The 'rebel' plays make-or-break gambit
The real Jagmeet Singh Brar however, is a blend of these extreme and contradictory descriptions. By snapping his more than three-decade-long umbilical cord with the Congress, the 56-year-old politician from Malwa — the political nerve centre of Punjab — has played a calculated gambit to resurrect his dwindling political career.chandigarh Updated: Jan 06, 2015 10:40 IST
The real Jagmeet Singh Brar however, is a blend of these extreme and contradictory descriptions. By snapping his more than three-decade-long umbilical cord with the Congress, the 56-year-old politician from Malwa — the political nerve centre of Punjab — has played a calculated gambit to resurrect his dwindling political career.
By all accounts, he is set to jump onto the Bharatiya Janata Party (BJP) bandwagon as a new and prominent Sikh face in the saffron party that is seeking to broaden its base beyond the Hindu constituency in Punjab.
In his political heyday, Brar commanded the attention of people by his loud and forceful articulation of Punjab’s interests in Parliament and outside — a feat that earned him the title of ‘Awaz-e-Punjab’.
But, Brar committed the ultimate sin — out of frustration, as some say — after the party’s disastrous showing in the 2014 Lok Sabha elections: he obliquely blamed the Gandhi family and went to the extent of advising Sonia and Rahul to take a break from the party. The high command was quick to suspend him. Brar’s rebellious streak backfired to the extent he had probably not imagined.
Son of five-time MLA from Malout Gurmeet Singh, who was popularly known as ‘Advocate’, Brar cut his teeth in politics early on. An alumnus of Punjab Public School, Nabha, where he was a peer of Partap Singh Bajwa, now state Congress chief and a bête noire, Brar graduated from the government college, Muktsar. But, it was during his law degree at Punjabi University, Patiala, that he jumped headlong into the tumultuous student politics, influenced largely by Prithipal Singh Randhawa, a popular leader of the Punjab Students Union who was assassinated in 1979. Brar also flirted with the All India Sikh Students Federation until 1975.
It was in 1979 that Brar first shot into limelight. CM Parkash Singh Badal was scheduled to unfurl the national flag at Faridkot on August 15. Brar and nearly 300 students decided to protest against him for his ‘antifarmer’ policies. Brar and others were arrested by Simranjit Singh Mann, then Faridkot SSP and now Shiromani Akali Dal (Mann) president.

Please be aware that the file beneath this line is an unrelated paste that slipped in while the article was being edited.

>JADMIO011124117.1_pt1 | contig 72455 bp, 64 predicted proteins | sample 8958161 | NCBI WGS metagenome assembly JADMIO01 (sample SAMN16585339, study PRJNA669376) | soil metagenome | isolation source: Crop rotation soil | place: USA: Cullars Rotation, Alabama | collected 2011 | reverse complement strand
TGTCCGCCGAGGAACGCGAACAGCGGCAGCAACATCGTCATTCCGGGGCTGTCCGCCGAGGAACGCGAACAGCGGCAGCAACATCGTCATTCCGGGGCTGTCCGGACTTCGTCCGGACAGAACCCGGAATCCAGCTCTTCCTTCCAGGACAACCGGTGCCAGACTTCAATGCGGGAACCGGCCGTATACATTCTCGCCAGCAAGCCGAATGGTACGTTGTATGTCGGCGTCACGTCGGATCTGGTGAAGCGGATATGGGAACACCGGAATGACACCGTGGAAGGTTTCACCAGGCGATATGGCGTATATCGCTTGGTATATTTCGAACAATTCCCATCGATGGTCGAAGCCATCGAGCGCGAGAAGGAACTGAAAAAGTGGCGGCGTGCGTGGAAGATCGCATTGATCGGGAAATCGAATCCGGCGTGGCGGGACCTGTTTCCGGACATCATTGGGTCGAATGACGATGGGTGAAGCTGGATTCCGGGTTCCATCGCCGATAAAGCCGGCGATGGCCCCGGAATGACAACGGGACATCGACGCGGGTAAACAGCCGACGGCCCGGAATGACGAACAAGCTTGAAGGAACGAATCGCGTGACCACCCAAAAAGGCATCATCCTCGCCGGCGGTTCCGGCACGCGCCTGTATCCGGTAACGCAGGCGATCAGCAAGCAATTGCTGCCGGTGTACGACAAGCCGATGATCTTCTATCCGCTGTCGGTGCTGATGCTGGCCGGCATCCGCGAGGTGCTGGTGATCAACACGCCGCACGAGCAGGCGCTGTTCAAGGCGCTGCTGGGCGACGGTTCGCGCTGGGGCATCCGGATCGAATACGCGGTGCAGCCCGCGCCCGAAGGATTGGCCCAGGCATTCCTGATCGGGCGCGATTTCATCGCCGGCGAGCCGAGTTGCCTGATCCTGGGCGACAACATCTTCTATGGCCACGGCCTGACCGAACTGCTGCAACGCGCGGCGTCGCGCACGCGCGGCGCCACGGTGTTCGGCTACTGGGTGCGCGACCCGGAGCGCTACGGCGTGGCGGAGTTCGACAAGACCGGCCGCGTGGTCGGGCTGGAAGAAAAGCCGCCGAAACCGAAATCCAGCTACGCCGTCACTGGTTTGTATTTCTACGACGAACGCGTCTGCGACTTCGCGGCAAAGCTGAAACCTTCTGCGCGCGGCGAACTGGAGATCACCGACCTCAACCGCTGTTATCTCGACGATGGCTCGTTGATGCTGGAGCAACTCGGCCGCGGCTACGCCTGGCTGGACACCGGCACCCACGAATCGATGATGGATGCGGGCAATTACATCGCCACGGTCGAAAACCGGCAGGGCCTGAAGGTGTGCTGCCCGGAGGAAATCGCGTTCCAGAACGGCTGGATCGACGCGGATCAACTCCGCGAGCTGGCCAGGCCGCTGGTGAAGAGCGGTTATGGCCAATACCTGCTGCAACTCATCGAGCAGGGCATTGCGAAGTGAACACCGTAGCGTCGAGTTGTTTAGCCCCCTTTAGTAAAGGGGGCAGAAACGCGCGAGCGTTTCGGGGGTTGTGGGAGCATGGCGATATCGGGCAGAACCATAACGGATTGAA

Brar and his colleagues were charged with the offence of tearing off the Tricolour. Close associates said it was a false case registered at the behest of Badal who was a political adversary of Brar’s father. Brar and others had to spent seven months in Bathinda, Faridkot and Ferozepur jails till the district cour ts of Faridkot exonerated him, finding no evidence of the offence.
Late Jagdev Singh Talwandi, then SAD president, set up a panel to probe charges against Brar and found him not guilty.
It was late Darbara Singh, a friend of Brar’s father, who took him to Delhi in 1979 when he was barely 21. At that time, Harcharan Singh Brar had refused to contest against Badal from Faridkot. So, Darbara told Indira Gandhi that Jagmeet would contest against Badal. “Tum ladoge Badal ke khilaf,” Indira asked him in disbelief.
In 1980, Brar fought his first election when he was 22 against Badal. He lost by barely 11,000 votes. In 1983, he became an administrative member of the Punjab State Electricity Board, where he was instrumental in disbursing 1.5 lakh power connections for tubewells despite opposition from other members.
He unsuccessfully fought the 1989 Lok Sabha polls from Ferozepur.
TWO-TIME FARIDKOT MP
Brar won his first election from Faridkot in 1992 and later in 1999, when he defeated Sukhbir Badal. Thereafter, some say he lost contact with the people in Faridkot and perhaps took more interest in Delhi politics. Subsequently, he failed to win any election.
Brar was known for not getting along well with any of the Congress chief ministers. However, he explains that he was largely misunderstood as he was vocal and forthright in his views.
He was first peeved when Amarinder was made the president of the state party unit in 1998. He was also disappointed when the Congress lost in Punjab in the 2007 polls. His close associates said Rajinder Kaur Bhattal and Amarinder told the high command that they would resign if Brar was made the state unit chief. Bhattal was then given the posts of the PPCC president and the Congress Legislature Party (CLP) leader.
Post-Rajiv Gandhi’s assassination, when the Congress split, Brar threw his lot with the faction led by ND Tiwari. But he soon returned to the Congress fold. Sonia Gandhi tried to keep him in good humour by appointing him on the powerful Congress Working Committee, but that didn’t help resurrect his career in Punjab, where his support base now counts little more than a rump. Brar was staring into the political wilderness before he decided to bid adieu to the Congress.
But, the shrewd leader will have to do more than party-hopping to be back in the political reckoning.